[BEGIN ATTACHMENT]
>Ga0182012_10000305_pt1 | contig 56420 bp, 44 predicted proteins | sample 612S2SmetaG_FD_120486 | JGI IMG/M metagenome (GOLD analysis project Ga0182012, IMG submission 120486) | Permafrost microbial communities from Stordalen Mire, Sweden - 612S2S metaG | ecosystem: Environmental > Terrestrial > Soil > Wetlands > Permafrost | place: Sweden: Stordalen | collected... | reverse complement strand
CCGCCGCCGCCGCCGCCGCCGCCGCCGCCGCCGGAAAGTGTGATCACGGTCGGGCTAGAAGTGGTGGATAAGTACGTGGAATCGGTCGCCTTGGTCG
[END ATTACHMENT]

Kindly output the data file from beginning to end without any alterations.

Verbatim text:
>Ga0182012_10000305_pt1 | contig 56420 bp, 44 predicted proteins | sample 612S2SmetaG_FD_120486 | JGI IMG/M metagenome (GOLD analysis project Ga0182012, IMG submission 120486) | Permafrost microbial communities from Stordalen Mire, Sweden - 612S2S metaG | ecosystem: Environmental > Terrestrial > Soil > Wetlands > Permafrost | place: Sweden: Stordalen | collected... | reverse complement strand
CCGCCGCCGCCGCCGCCGCCGCCGCCGCCGCCGGAAAGTGTGATCACGGTCGGGCTAGAAGTGGTGGATAAGTACGTGGAATCGGTCGCCTTGGTCG